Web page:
KHL Purge

19thOct. × ’11

The Lines Are Dead! Long Live the Lines!

The Lines Are Dead! Long Live the Lines!

A mainstay of last season was the Krejci, Horton, Lucic triad. At times they were world beating. At times they were. Now they are no more. This should be no great shock, as has been pointed out across the blogosphere, the line was often stagnant. There are some great things about the once (and future?)  great line started sputtering during the playoffs. The Montreal series saw little production, and they were not often effective from their until the infamous Rome hit.

Who’s to blame? A systemic failure of all three players can’t be pinned on just one guy. None of the three has ever had poor Octobers. But if you look at the three there’s certain things that trail all three across their career. For Milan Lucic it’s pretty obvious he’s stopped being the guy who delivered a couple hits that turned guys inside out per game. He’s also not done the same level of work along the boards either retrieving or protecting the puck.

Nathan Horton’s play is a little harder to gauge. He’s only been here one season. That said, 100% of shots not taken don’t go in. In six games this season he’s had just six shots. Against the Flyers and the Avalanche he had zero shots. Through the first six games Horton has averaged 16:16 per night. Shawn Thornton who plays less six and a half minutes less per night has 8 shots on goal. Brad Marchand who plays a little over a minute more per game, and spends most of the difference killing penalties has 16 shots, and five hits to Horton’s two.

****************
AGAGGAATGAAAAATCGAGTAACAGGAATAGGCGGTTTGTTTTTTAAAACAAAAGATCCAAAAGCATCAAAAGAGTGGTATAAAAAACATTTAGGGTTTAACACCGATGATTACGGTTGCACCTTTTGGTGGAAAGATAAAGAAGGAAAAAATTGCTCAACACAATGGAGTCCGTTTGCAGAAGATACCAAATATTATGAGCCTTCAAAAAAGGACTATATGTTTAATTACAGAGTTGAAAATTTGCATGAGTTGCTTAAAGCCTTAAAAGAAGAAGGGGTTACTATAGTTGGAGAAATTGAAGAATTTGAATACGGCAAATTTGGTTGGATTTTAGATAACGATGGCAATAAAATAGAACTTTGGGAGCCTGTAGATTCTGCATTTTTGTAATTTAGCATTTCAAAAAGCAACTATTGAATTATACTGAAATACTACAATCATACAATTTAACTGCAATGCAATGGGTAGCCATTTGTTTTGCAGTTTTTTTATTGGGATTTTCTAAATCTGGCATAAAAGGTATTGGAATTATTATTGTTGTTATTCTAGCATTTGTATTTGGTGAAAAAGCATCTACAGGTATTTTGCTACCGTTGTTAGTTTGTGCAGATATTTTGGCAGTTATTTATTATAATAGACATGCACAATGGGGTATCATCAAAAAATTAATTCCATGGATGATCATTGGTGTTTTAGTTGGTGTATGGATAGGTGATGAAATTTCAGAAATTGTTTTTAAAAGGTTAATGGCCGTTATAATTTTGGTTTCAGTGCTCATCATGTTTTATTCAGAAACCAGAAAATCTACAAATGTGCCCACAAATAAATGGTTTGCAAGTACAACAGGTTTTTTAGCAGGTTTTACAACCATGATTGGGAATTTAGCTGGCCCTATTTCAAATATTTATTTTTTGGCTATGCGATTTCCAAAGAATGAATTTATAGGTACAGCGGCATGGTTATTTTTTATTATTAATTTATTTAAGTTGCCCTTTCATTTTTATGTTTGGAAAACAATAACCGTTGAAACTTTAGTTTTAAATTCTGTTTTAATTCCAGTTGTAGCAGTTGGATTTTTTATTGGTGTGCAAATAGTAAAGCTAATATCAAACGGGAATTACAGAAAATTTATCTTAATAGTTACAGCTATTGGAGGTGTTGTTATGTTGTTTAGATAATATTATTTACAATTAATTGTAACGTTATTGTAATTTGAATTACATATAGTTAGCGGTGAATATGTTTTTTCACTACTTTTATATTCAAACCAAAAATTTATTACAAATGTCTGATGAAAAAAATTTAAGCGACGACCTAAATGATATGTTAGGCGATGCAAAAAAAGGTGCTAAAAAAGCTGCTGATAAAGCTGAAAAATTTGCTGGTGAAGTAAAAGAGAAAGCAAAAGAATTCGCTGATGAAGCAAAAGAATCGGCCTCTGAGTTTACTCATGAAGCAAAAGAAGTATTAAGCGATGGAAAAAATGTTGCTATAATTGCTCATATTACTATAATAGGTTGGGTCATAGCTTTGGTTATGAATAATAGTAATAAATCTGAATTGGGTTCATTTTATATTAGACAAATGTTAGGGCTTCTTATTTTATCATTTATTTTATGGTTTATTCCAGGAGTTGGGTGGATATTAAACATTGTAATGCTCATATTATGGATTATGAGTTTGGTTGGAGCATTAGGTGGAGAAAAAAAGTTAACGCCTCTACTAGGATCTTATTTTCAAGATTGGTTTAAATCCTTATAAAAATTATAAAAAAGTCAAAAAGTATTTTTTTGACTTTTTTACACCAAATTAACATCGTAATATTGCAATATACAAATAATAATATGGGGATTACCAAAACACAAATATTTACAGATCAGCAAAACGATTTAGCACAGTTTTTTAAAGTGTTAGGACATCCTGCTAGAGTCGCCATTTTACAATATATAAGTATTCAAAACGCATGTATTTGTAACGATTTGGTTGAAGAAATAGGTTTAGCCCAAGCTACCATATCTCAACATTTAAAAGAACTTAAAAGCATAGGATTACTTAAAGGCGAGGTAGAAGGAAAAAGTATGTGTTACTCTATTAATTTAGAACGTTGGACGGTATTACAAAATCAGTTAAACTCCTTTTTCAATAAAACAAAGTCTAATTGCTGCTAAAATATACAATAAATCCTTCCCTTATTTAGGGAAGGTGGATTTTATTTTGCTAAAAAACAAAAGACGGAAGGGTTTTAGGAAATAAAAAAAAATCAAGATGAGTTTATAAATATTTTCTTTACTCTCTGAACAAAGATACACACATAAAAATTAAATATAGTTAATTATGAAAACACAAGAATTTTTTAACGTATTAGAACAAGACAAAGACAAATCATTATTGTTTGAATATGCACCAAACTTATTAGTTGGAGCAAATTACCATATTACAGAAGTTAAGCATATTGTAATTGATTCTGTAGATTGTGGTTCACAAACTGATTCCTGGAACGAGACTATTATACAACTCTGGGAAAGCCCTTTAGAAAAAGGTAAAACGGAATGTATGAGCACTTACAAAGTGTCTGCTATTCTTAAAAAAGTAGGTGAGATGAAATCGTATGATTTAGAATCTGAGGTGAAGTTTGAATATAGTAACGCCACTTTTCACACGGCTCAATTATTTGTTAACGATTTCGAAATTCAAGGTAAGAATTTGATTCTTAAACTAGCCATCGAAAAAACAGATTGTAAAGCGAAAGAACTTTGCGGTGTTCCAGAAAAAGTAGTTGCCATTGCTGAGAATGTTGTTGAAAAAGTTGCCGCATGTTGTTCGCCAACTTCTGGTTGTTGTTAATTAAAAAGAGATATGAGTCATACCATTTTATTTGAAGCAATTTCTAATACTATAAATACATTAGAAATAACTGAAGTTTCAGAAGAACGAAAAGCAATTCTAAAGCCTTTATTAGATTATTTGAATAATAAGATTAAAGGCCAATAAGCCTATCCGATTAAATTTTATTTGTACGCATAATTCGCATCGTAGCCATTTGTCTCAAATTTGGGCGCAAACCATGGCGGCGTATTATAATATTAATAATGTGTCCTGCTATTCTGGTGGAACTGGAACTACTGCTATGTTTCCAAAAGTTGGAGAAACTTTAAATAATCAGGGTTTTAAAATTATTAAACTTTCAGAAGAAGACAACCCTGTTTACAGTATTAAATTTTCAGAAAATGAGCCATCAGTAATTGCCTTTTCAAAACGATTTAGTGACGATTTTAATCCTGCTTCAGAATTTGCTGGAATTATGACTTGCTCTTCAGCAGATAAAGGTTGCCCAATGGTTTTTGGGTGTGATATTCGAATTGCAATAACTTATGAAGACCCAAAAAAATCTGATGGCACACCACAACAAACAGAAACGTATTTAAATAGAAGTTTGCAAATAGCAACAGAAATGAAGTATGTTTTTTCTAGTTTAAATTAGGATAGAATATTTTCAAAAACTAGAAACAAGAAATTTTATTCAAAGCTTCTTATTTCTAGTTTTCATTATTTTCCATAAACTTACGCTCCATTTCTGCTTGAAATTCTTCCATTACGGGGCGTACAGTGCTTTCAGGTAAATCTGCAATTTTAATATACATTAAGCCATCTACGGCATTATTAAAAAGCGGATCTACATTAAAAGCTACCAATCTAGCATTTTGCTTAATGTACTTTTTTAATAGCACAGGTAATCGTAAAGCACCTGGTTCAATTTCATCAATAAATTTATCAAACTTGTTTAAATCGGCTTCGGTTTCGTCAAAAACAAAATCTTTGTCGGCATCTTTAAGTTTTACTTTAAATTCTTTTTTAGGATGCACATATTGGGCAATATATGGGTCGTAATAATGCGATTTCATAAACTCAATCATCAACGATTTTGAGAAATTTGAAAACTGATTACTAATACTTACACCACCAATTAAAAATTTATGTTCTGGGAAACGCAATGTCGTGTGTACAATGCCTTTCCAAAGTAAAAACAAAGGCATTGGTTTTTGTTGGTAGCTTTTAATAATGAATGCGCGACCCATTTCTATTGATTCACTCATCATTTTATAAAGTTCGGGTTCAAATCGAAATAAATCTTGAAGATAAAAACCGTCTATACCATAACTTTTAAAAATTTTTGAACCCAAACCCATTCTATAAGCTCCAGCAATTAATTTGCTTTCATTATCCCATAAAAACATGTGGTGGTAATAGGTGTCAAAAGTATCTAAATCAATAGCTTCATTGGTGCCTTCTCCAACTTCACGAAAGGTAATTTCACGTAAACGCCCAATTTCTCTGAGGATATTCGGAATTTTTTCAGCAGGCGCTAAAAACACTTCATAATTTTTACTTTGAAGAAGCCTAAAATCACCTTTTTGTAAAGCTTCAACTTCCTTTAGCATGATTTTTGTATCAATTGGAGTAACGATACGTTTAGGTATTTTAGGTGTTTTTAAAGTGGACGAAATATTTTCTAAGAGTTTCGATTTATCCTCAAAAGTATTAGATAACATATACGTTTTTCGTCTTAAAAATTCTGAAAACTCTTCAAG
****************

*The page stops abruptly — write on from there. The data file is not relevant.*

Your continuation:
David Krejci is a high end passer. Unfortunately, he’s showing a pronounced tendency towards complacency. When he played that magical season between Wheeler and Ryder the three spent more than a month as the best line in the NHL. Injuries cropped up, off ice life effected people and bodies were shuffled leading to the lines breakup. The next year when reunited the spark only lasted a couple games. Michael Ryder and Blake Wheeler are not perfect any more than Milan Lucic and Nathan Horton are, but the only common factor in all four breaking down after extended time on a line with Krejci is Krejci.  By comparison Savard and Bergeron’s linemates (as they’ve stayed with the team) have more often become more productive the second year together than less.


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